Unlike Members of Congress and other federal officials legally entitled to use the frank, few restrictions regarding weight, substantive content, or volume of use have been placed on the franking privilege of former Presidents or widows of Presidents, particularly prior to 1973.95 As governed by the 1973 law, the current franking privilege for Presidents, spouses of Presidents, and surviving spouses of Presidents applies only to "nonpolitical mail sent within the United States and its territories."96 No limitation is imposed on volume of use or weight of franked mailings.

Executive Branch Officials

Since 1873, officials in the executive branch have used penalty mail for official government correspondence.97 Prior to 1873, officials in the executive branch were occasionally granted the franking privilege: heads of departments, the President and Vice-President, and high ranking military officials.

Postmasters

Early franking statutes granted the franking privilege to local postmasters. For many citizens seeking postmaster positions, the franking privilege was as important, or more important, than the salaried compensation for the job.98 When Congress chose to end the franking privilege for postmasters in 1845, over one-third quit.99 The privilege was restored in 1847.100 When the general franking privilege was abolished in 1873, postmasters were restricted to the use of penalty mail for official government communications.101

Soldiers

The first franking statute, passed by the Continental Congress in 1776, authorized free mail for Revolutionary soldiers.102 Similar legislation has occasionally been provided to American soldiers in other conflicts.103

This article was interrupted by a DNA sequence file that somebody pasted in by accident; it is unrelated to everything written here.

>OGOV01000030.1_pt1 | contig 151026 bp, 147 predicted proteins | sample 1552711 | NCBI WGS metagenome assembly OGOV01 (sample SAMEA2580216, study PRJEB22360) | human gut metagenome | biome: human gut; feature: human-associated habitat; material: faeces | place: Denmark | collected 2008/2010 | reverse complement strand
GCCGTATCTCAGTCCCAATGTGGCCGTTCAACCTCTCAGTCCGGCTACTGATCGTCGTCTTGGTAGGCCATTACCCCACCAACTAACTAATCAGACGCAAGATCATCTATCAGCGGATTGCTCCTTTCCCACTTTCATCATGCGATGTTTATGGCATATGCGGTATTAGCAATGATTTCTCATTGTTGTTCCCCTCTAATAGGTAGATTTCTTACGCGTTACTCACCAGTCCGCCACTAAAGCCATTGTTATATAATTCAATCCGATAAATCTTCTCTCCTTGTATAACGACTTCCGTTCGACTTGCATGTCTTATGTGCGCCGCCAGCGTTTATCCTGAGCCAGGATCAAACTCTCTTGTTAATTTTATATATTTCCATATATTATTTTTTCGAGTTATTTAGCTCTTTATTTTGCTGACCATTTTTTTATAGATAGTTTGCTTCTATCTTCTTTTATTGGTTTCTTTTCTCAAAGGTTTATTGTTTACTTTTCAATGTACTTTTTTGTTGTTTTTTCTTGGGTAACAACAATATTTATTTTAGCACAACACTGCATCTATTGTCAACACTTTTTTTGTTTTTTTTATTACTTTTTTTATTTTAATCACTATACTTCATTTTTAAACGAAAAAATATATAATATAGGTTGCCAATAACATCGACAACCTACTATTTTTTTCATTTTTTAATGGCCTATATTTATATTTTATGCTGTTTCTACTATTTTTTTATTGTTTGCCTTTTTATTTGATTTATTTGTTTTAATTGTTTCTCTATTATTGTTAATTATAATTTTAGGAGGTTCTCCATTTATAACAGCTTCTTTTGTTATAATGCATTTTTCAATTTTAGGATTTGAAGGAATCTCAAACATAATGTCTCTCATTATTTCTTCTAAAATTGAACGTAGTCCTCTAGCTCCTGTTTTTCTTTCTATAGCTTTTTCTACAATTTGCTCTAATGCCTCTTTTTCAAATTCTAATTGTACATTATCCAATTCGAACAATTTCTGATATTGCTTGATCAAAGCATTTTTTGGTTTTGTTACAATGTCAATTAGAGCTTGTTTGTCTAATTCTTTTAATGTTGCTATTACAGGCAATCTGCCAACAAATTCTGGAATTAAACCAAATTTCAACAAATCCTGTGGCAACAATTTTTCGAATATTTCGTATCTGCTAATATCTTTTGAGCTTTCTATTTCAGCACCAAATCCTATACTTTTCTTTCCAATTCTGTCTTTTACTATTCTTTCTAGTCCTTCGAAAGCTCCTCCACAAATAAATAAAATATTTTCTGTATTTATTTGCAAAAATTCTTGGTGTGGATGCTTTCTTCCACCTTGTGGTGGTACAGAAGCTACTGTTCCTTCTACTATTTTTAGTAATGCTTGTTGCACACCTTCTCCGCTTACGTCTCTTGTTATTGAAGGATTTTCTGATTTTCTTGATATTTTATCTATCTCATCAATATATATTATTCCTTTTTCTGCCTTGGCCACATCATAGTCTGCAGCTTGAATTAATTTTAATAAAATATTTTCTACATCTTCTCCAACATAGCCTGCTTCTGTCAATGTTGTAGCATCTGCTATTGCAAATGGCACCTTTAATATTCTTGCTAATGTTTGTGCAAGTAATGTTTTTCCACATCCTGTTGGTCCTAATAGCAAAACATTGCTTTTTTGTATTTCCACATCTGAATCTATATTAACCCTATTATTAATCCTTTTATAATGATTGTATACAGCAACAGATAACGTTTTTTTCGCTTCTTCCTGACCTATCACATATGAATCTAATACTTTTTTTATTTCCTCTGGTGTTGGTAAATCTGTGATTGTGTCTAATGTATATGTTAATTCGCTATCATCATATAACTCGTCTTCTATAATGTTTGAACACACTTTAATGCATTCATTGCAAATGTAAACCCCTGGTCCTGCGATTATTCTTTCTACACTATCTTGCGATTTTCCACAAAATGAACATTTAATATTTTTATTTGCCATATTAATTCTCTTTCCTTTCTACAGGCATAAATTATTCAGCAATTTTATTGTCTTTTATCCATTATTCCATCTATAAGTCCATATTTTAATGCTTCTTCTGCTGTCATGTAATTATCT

Criticism of the Franking Privilege

Contemporary critics of the franking privilege generally articulate four objections: (1) the franking privilege is financially wasteful; (2) the franking privilege is abused for private and political gain; (3) the franking privilege gives unfair advantages to incumbents in congressional elections; and (4) the franking privilege has become outdated with the advent of other forms of communication.

Cost of Franking

Although the word "frank" is derived from the Latin francus, meaning "free," the franking privilege is not free. Despite reforms that reduced official mail costs by over 85% between FY1988 and FY2015, critics continue to view the franking privilege as an unnecessary public expense. Overall congressional mail costs include official mail sent by Members (both regular and mass mail), committees, and chamber officers.104 During FY2015, Congress spent $8.3 million on official mail according to the U.S. Postal Service, representing slightly less than two-tenths of 1% of the $4.3 billion budget for the entire legislative branch for FY2015.105 House official mail costs ($6.8 million) were 82% of the total, whereas Senate official mail costs ($1.5 million) were 18% of the total. During FY2014, Congress spent $16.9 million on official mail. House official mail costs ($15.1 million) were 89% of the total, whereas Senate official mail costs ($1.8 million) were 11% of the total.